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Bacterial resistance and antibiotic drug effectiveness can be related to administering generic products with a subtherapeutic dose or poor in vivo drug release. The aim of this study was to investigate whether locally marketed amoxicillin tablets have the required chemical and physical attributes, including in vitro bioequivalence performance. Five generic products (T1, T2, T3, T4, and T5) containing combination of amoxicillin trihydrate and potassium clavulanate as 1 g strength present in immediate release tablets were compared to the reference listed drug product Augmentin® (R) for weight variation, friability, resistance to crushing, and chemical content of amoxicillin. Difference (ƒ1) and similarity (ƒ2) factors were calculated to assess in vitro bioequivalence requirements. The tablets from different products have shown compliance with the pharmacopeial requirements of the performed tests. The measured resistance to crushing of tablets did not influence the dissolution time. Three generic products released more than 85% of amoxicillin by the first 15 min as did the reference product and were considered as bioequivalent products. T1 and T4 had ƒ1 values of 16.5% and 25.4% respectively and their ƒ2 values were 44.5 and 34.6 respectively, indicating failure to meet in vitro bioequivalence requirements. Tablet formulations can play an important role in achieving bioequivalence. Independent investigations such as this study serve as an important tool to reveal possible inferior or noncompliant products that may find their way to the market. Full article
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Open AccessArticle Stability Study of Sunscreens with Free and Encapsulated UV Filters Contained in Plastic Packaging
Pharmaceutics 2017, 9(2), 19; doi:10.3390/pharmaceutics9020019
Received: 2 January 2017 / Revised: 10 April 2017 / Accepted: 24 May 2017 / Published: 31 May 2017
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Abstract
Sunscreens play a fundamental role in skin cancer prevention and in protection against photo-aging. UV filters are often photo-unstable, especially in relation to their vehicles and, being lipophilic substances, they are able to interact with plastic packaging. Finally, UV filter stability can be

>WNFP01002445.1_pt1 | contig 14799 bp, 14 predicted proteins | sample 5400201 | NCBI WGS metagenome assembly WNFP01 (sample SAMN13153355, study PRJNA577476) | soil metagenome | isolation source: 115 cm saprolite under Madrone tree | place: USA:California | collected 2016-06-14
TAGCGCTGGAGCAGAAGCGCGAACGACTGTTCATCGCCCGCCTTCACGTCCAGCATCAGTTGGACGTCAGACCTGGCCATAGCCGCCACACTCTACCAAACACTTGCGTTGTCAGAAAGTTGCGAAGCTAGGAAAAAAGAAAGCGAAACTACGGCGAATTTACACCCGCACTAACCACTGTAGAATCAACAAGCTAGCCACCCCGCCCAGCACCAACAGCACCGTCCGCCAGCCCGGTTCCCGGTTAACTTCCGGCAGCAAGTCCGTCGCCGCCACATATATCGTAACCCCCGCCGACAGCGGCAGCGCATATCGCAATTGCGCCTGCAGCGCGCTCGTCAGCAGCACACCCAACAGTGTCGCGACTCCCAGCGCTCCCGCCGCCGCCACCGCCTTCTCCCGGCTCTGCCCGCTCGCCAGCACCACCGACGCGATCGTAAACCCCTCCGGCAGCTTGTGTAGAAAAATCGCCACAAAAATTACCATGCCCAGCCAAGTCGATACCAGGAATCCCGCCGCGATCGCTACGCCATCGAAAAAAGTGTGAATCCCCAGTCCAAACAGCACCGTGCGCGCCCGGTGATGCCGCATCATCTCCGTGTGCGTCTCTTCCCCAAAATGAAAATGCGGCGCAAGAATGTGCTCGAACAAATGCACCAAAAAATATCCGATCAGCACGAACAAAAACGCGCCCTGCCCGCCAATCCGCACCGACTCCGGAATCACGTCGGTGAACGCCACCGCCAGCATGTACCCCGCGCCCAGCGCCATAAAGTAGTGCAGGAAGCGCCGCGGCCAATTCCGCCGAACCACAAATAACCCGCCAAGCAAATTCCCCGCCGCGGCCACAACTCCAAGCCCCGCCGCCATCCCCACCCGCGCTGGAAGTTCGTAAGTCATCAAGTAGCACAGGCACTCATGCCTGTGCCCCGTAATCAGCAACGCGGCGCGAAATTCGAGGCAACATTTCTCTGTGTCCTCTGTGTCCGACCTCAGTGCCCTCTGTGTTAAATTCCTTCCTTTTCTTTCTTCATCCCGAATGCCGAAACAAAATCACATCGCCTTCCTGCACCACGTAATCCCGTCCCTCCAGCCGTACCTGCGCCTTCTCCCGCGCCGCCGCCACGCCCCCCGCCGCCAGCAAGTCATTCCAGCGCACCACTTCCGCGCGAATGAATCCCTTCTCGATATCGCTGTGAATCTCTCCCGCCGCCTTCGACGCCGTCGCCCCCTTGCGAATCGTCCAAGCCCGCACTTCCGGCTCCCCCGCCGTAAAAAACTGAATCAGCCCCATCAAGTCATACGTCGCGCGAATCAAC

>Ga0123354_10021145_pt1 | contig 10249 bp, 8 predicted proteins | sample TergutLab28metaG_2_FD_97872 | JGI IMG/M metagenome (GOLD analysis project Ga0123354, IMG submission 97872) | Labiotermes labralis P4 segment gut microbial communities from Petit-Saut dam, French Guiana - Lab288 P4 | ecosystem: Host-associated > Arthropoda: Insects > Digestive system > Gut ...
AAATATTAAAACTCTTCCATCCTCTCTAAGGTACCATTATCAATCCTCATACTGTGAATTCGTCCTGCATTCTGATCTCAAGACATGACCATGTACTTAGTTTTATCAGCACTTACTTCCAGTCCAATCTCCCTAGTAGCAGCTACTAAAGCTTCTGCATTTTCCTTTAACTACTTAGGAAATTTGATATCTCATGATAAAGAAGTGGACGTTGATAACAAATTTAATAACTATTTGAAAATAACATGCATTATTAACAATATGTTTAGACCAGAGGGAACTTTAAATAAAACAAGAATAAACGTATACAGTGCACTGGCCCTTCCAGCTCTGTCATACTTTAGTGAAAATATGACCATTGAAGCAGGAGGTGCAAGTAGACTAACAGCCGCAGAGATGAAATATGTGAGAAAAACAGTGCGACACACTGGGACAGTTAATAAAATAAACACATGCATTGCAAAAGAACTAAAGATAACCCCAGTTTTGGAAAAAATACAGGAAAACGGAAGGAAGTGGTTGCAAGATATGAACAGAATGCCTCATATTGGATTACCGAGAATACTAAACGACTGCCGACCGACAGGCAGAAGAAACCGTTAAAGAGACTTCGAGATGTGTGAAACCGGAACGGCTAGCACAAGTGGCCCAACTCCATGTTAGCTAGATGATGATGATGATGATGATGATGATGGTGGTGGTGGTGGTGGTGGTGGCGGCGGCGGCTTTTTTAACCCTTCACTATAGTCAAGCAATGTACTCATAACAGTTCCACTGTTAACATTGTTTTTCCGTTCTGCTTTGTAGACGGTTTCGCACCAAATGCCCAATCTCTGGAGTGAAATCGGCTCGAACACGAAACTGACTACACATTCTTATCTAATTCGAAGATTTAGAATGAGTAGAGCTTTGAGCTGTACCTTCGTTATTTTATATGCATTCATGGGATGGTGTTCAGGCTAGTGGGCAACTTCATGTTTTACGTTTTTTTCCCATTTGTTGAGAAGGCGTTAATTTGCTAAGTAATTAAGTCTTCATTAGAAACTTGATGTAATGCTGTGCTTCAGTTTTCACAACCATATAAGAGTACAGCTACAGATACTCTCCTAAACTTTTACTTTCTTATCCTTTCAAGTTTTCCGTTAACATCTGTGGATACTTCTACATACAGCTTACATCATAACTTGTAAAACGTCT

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Sunscreens play a fundamental role in skin cancer prevention and in protection against photo-aging. UV filters are often photo-unstable, especially in relation to their vehicles and, being lipophilic substances, they are able to interact with plastic packaging. Finally, UV filter stability can be significantly affected by the routine use of the product at high temperatures. This work aims to study the stability of sunscreen formulations in polyethylene packaging. Butyl methoxydibenzoylmethane and octocrylene, both in a free form and as encapsulated filters were chosen as UV filters. Stability evaluations were performed both in the packaging and on the formulations. Moreover, a further two non-destructive techniques, near-infrared (NIR) spectroscopy and a multiple light scattering technique, were also used to evaluate the stability of the formulation. Results demonstrated clearly that all of the pack underwent significant changes in its elastic/plastic behavior and in external color after solar irradiation. From the evaluation of the extractable profile of untreated and treated packaging material an absorption of 2-phenoxyethanol and octocrylene were shown. In conclusion, the results highlighted clearly that a reduction of the UV filter in the formulation packed in high-density polyethylene/low-density polyethylene (HDPE/LDPE) material can occur over time, reducing the protective effect of the product when applied to the skin. Full article
(This article belongs to the Special Issue Drug Stability)
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Open AccessArticle An Evaluation of the Binding Strength of Okra Gum and the Drug Release Characteristics of Tablets Prepared from It
Pharmaceutics 2017, 9(2), 20; doi:10.3390/pharmaceutics9020020
Received: 16 March 2017 / Revised: 15 May 2017 / Accepted: 24 May 2017 / Published: 2 June 2017
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Abstract
The aim of this study is to evaluate the adhesion ability of okra gum, which is gaining popularity as a tablet binder. For this purpose, gum was extracted from okra pods, and the binding strength of different concentrations (1%, 3%, and 5%) was